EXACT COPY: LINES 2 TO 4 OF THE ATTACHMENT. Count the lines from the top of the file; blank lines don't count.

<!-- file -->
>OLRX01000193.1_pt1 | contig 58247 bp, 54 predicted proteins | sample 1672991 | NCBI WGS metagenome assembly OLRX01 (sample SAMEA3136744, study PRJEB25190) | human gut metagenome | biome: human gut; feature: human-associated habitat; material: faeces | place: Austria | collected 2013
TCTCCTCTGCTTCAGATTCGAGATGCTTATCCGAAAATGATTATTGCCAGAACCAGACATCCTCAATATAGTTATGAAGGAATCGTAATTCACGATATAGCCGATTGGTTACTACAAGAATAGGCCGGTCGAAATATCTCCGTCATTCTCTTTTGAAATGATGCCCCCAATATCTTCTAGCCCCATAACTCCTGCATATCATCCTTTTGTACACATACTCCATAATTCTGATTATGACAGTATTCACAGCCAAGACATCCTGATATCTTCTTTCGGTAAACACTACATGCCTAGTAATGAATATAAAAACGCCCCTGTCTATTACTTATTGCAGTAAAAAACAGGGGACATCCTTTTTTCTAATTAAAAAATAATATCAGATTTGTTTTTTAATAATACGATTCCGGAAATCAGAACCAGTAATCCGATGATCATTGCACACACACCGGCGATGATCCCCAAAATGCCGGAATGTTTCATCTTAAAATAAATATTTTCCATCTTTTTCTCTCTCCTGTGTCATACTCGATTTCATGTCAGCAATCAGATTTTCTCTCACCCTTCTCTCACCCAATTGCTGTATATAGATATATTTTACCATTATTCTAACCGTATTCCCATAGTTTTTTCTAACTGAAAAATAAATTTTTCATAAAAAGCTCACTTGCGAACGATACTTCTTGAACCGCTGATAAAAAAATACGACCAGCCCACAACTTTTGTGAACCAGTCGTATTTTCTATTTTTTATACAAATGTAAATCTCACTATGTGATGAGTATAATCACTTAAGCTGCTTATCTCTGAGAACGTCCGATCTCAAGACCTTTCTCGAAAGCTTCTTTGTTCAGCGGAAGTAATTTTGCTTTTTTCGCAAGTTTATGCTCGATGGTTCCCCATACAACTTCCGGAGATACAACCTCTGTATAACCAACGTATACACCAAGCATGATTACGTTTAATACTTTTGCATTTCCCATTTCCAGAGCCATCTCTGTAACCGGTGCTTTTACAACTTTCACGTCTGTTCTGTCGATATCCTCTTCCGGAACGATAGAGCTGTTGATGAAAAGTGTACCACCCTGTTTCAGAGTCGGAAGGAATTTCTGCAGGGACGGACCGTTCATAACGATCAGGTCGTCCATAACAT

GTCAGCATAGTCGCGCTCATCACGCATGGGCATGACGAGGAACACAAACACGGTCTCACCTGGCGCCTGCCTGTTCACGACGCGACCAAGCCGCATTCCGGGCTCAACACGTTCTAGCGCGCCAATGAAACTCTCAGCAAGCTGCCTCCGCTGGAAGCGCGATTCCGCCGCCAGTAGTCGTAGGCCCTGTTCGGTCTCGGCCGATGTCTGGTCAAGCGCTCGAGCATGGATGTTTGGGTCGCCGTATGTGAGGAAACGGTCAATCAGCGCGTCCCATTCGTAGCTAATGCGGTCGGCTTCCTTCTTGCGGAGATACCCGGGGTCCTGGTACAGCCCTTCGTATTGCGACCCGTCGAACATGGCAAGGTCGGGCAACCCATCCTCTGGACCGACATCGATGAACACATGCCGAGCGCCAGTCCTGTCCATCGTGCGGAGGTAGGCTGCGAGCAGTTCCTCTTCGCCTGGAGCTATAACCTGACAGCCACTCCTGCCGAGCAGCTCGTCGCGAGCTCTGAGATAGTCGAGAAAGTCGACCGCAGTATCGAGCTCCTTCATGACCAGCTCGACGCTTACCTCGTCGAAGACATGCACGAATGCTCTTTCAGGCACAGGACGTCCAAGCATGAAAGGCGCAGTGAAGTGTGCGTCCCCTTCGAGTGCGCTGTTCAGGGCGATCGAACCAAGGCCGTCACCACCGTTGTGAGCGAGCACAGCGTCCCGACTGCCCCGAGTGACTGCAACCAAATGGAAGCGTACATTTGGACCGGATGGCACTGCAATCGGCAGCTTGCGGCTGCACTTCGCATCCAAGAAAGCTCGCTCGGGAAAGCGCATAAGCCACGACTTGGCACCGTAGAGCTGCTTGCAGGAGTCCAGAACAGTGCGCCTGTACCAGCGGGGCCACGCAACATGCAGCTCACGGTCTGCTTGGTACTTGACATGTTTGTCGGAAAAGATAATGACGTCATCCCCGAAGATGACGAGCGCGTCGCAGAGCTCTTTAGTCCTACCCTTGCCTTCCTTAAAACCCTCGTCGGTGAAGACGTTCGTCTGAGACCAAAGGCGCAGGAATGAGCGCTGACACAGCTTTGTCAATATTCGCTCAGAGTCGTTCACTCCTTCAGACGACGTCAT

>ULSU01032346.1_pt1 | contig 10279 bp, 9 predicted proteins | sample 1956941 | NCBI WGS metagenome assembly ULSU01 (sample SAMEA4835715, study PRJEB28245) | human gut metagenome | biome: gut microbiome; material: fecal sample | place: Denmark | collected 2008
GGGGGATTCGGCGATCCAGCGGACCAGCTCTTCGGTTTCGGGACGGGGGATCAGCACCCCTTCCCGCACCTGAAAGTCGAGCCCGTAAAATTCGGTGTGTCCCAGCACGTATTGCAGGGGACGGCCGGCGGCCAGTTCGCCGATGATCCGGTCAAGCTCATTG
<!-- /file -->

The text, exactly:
TCTCCTCTGCTTCAGATTCGAGATGCTTATCCGAAAATGATTATTGCCAGAACCAGACATCCTCAATATAGTTATGAAGGAATCGTAATTCACGATATAGCCGATTGGTTACTACAAGAATAGGCCGGTCGAAATATCTCCGTCATTCTCTTTTGAAATGATGCCCCCAATATCTTCTAGCCCCATAACTCCTGCATATCATCCTTTTGTACACATACTCCATAATTCTGATTATGACAGTATTCACAGCCAAGACATCCTGATATCTTCTTTCGGTAAACACTACATGCCTAGTAATGAATATAAAAACGCCCCTGTCTATTACTTATTGCAGTAAAAAACAGGGGACATCCTTTTTTCTAATTAAAAAATAATATCAGATTTGTTTTTTAATAATACGATTCCGGAAATCAGAACCAGTAATCCGATGATCATTGCACACACACCGGCGATGATCCCCAAAATGCCGGAATGTTTCATCTTAAAATAAATATTTTCCATCTTTTTCTCTCTCCTGTGTCATACTCGATTTCATGTCAGCAATCAGATTTTCTCTCACCCTTCTCTCACCCAATTGCTGTATATAGATATATTTTACCATTATTCTAACCGTATTCCCATAGTTTTTTCTAACTGAAAAATAAATTTTTCATAAAAAGCTCACTTGCGAACGATACTTCTTGAACCGCTGATAAAAAAATACGACCAGCCCACAACTTTTGTGAACCAGTCGTATTTTCTATTTTTTATACAAATGTAAATCTCACTATGTGATGAGTATAATCACTTAAGCTGCTTATCTCTGAGAACGTCCGATCTCAAGACCTTTCTCGAAAGCTTCTTTGTTCAGCGGAAGTAATTTTGCTTTTTTCGCAAGTTTATGCTCGATGGTTCCCCATACAACTTCCGGAGATACAACCTCTGTATAACCAACGTATACACCAAGCATGATTACGTTTAATACTTTTGCATTTCCCATTTCCAGAGCCATCTCTGTAACCGGTGCTTTTACAACTTTCACGTCTGTTCTGTCGATATCCTCTTCCGGAACGATAGAGCTGTTGATGAAAAGTGTACCACCCTGTTTCAGAGTCGGAAGGAATTTCTGCAGGGACGGACCGTTCATAACGATCAGGTCGTCCATAACAT

GTCAGCATAGTCGCGCTCATCACGCATGGGCATGACGAGGAACACAAACACGGTCTCACCTGGCGCCTGCCTGTTCACGACGCGACCAAGCCGCATTCCGGGCTCAACACGTTCTAGCGCGCCAATGAAACTCTCAGCAAGCTGCCTCCGCTGGAAGCGCGATTCCGCCGCCAGTAGTCGTAGGCCCTGTTCGGTCTCGGCCGATGTCTGGTCAAGCGCTCGAGCATGGATGTTTGGGTCGCCGTATGTGAGGAAACGGTCAATCAGCGCGTCCCATTCGTAGCTAATGCGGTCGGCTTCCTTCTTGCGGAGATACCCGGGGTCCTGGTACAGCCCTTCGTATTGCGACCCGTCGAACATGGCAAGGTCGGGCAACCCATCCTCTGGACCGACATCGATGAACACATGCCGAGCGCCAGTCCTGTCCATCGTGCGGAGGTAGGCTGCGAGCAGTTCCTCTTCGCCTGGAGCTATAACCTGACAGCCACTCCTGCCGAGCAGCTCGTCGCGAGCTCTGAGATAGTCGAGAAAGTCGACCGCAGTATCGAGCTCCTTCATGACCAGCTCGACGCTTACCTCGTCGAAGACATGCACGAATGCTCTTTCAGGCACAGGACGTCCAAGCATGAAAGGCGCAGTGAAGTGTGCGTCCCCTTCGAGTGCGCTGTTCAGGGCGATCGAACCAAGGCCGTCACCACCGTTGTGAGCGAGCACAGCGTCCCGACTGCCCCGAGTGACTGCAACCAAATGGAAGCGTACATTTGGACCGGATGGCACTGCAATCGGCAGCTTGCGGCTGCACTTCGCATCCAAGAAAGCTCGCTCGGGAAAGCGCATAAGCCACGACTTGGCACCGTAGAGCTGCTTGCAGGAGTCCAGAACAGTGCGCCTGTACCAGCGGGGCCACGCAACATGCAGCTCACGGTCTGCTTGGTACTTGACATGTTTGTCGGAAAAGATAATGACGTCATCCCCGAAGATGACGAGCGCGTCGCAGAGCTCTTTAGTCCTACCCTTGCCTTCCTTAAAACCCTCGTCGGTGAAGACGTTCGTCTGAGACCAAAGGCGCAGGAATGAGCGCTGACACAGCTTTGTCAATATTCGCTCAGAGTCGTTCACTCCTTCAGACGACGTCAT

>ULSU01032346.1_pt1 | contig 10279 bp, 9 predicted proteins | sample 1956941 | NCBI WGS metagenome assembly ULSU01 (sample SAMEA4835715, study PRJEB28245) | human gut metagenome | biome: gut microbiome; material: fecal sample | place: Denmark | collected 2008